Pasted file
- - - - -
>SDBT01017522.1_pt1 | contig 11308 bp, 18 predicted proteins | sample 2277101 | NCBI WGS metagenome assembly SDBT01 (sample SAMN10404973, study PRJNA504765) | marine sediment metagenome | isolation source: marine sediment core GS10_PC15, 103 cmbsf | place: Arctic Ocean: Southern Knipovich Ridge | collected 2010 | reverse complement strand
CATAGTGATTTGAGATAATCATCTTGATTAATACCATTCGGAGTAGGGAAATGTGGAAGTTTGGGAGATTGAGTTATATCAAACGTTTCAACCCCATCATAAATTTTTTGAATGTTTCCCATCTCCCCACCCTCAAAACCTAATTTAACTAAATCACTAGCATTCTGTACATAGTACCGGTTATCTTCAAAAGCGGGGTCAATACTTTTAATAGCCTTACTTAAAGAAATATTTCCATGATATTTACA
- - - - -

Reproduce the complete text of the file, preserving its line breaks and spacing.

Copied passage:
>SDBT01017522.1_pt1 | contig 11308 bp, 18 predicted proteins | sample 2277101 | NCBI WGS metagenome assembly SDBT01 (sample SAMN10404973, study PRJNA504765) | marine sediment metagenome | isolation source: marine sediment core GS10_PC15, 103 cmbsf | place: Arctic Ocean: Southern Knipovich Ridge | collected 2010 | reverse complement strand
CATAGTGATTTGAGATAATCATCTTGATTAATACCATTCGGAGTAGGGAAATGTGGAAGTTTGGGAGATTGAGTTATATCAAACGTTTCAACCCCATCATAAATTTTTTGAATGTTTCCCATCTCCCCACCCTCAAAACCTAATTTAACTAAATCACTAGCATTCTGTACATAGTACCGGTTATCTTCAAAAGCGGGGTCAATACTTTTAATAGCCTTACTTAAAGAAATATTTCCATGATATTTACA